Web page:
If Spike looked very hard he could see the flame of his lighter. It fascinated him. Couldn’t make out the coal of his cigarette yet but that was coming. When it came time, he’d be able to see the light he’d dreamed about. The light that was everywhere, everything. The light he’d been ducking, fleeing, hiding from for a century and more, yet glancing at from careful angles and distances lately. Looking at it from shaded porches, out of windows. Yearning toward it more than he’d realized until the dreams started coming with him at the center and the light all around like a shoreless ocean. Burning without pain. Just brightness and himself finally part of it.

He wanted that.

Angel pushed the lighter shut. “It’s hot, Will, and you’re drunk. Don’t want to anticipate the event here.”

True. All true. The body of the lighter was hot from keeping the flame so long. Now that he bothered to notice, his fingers did hurt a bit, holding it. Spike pushed the hot lighter into his pocket and licked his singed fingers until they quit hurting. Tried instead to make out the duller coal of the fag, but his eyes wouldn’t do that yet, weren’t ready to take in the smaller illuminations.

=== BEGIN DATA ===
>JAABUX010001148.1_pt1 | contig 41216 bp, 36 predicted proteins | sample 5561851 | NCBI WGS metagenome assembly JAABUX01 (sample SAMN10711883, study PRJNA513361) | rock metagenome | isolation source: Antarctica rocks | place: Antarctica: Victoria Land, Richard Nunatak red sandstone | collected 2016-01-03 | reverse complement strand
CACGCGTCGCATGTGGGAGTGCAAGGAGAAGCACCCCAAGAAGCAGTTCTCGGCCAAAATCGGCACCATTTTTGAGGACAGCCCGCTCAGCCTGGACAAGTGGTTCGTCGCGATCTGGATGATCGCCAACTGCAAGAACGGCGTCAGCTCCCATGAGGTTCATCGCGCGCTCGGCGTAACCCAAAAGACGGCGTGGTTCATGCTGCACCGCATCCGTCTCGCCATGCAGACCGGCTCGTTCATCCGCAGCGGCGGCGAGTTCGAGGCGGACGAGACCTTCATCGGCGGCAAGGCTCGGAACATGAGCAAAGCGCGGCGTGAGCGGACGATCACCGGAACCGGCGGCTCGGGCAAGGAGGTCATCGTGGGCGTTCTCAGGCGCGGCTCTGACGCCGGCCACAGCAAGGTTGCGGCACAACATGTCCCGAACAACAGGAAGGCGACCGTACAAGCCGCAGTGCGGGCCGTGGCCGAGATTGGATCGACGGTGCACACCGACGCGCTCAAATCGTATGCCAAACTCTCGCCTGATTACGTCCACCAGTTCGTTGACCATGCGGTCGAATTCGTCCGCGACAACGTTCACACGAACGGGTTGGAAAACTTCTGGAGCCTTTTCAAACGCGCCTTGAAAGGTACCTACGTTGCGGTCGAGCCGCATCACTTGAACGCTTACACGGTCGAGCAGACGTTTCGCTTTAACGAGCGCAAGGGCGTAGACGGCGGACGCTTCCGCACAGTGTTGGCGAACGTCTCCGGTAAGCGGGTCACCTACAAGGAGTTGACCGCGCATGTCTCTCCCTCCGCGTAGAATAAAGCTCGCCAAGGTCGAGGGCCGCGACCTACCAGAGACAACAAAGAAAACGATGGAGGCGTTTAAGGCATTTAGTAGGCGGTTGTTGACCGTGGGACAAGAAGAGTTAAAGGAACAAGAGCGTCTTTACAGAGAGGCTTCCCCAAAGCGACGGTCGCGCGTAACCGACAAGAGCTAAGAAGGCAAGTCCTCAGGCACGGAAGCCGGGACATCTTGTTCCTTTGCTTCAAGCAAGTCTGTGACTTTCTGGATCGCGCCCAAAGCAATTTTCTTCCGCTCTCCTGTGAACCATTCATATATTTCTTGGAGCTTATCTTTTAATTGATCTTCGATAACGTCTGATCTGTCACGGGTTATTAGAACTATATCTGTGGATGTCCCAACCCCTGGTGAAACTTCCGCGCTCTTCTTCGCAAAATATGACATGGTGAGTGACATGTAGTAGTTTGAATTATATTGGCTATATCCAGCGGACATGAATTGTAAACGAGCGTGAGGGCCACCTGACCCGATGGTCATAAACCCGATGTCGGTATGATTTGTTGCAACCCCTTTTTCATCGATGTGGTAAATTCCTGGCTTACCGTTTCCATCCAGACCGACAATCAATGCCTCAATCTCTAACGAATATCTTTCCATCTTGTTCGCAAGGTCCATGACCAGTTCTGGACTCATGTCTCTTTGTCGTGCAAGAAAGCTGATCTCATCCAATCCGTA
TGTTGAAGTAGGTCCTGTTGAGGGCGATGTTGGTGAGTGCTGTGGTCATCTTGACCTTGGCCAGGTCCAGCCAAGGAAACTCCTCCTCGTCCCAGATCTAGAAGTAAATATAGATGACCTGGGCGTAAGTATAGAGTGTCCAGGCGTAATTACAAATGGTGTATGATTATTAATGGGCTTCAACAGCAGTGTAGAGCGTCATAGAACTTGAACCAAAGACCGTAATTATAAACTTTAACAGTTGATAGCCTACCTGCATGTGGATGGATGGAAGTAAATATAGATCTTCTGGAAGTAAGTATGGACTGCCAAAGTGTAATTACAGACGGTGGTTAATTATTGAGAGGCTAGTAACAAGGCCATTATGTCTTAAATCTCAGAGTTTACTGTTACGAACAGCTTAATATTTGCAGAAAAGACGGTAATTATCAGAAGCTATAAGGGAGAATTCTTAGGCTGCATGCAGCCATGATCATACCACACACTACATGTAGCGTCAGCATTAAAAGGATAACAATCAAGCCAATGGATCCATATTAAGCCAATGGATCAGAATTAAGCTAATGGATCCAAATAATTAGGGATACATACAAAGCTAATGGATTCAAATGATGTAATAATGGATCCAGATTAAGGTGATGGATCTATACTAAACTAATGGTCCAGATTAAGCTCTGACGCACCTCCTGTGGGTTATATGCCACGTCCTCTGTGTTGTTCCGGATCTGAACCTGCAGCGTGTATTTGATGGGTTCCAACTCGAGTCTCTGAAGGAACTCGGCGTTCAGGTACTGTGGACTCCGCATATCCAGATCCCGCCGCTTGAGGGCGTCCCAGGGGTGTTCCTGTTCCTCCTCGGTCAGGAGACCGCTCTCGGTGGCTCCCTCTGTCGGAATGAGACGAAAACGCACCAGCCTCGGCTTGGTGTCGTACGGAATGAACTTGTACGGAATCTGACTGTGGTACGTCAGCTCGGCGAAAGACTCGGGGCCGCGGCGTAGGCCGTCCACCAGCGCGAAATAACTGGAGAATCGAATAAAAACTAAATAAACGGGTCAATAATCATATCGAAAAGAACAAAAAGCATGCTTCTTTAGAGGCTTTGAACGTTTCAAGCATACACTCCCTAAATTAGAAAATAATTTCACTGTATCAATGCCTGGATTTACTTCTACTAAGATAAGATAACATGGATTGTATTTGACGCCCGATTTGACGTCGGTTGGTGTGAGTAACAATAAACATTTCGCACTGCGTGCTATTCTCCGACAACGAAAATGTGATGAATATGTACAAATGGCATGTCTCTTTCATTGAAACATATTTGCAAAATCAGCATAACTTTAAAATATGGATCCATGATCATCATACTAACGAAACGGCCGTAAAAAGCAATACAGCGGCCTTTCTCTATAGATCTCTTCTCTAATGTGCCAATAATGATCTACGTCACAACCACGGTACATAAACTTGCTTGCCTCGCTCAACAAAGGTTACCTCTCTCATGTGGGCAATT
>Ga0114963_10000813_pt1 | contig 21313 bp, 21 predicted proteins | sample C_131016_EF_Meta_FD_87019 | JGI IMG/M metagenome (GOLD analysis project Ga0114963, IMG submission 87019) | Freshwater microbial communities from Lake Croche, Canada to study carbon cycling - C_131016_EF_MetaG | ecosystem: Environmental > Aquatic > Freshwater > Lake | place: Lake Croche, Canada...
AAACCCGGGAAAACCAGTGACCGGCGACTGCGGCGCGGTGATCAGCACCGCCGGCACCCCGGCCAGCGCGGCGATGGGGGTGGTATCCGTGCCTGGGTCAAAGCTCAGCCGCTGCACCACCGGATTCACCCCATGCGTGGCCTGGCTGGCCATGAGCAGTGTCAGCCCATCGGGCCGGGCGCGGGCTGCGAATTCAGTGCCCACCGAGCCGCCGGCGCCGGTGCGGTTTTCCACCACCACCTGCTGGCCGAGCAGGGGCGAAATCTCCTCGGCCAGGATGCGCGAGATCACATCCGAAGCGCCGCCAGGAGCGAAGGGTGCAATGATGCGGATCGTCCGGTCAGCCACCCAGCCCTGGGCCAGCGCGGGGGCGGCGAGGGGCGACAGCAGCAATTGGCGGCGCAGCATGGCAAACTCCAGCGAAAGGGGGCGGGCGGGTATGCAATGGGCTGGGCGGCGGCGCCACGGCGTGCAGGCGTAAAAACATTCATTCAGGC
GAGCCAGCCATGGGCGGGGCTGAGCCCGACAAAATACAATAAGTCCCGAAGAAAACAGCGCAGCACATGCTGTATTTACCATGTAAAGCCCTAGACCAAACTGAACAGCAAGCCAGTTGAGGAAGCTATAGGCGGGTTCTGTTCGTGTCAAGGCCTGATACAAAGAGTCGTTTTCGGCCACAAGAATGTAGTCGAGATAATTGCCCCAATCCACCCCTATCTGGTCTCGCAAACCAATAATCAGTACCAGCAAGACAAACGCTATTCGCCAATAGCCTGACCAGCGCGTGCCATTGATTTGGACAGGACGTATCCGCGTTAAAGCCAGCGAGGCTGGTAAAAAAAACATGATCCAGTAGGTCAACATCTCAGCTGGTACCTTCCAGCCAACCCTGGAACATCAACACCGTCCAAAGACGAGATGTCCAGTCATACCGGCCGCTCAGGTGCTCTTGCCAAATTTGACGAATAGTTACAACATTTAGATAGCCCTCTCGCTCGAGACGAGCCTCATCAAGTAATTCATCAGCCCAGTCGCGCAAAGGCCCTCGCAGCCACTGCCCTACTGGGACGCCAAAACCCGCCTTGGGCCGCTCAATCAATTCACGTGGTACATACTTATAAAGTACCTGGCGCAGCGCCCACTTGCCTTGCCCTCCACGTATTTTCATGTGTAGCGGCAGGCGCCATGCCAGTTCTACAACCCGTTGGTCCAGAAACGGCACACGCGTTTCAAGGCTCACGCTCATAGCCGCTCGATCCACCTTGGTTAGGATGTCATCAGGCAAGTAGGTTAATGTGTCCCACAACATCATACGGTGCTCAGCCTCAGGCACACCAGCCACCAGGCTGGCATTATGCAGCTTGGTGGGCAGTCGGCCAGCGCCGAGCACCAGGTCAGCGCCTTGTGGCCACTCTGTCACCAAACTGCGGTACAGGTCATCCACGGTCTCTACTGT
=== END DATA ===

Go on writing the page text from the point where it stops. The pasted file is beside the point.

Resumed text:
Angel’s hand closing on the back of Spike’s neck, the way he knew Spike never had liked, too heavy and too strong from behind, rocking him not quite to the point of shaking him like a dog with a rat (although he did that sometimes too and that was the grip he used for it), saying fondly, “How many fires is it I’ve pulled you out of?”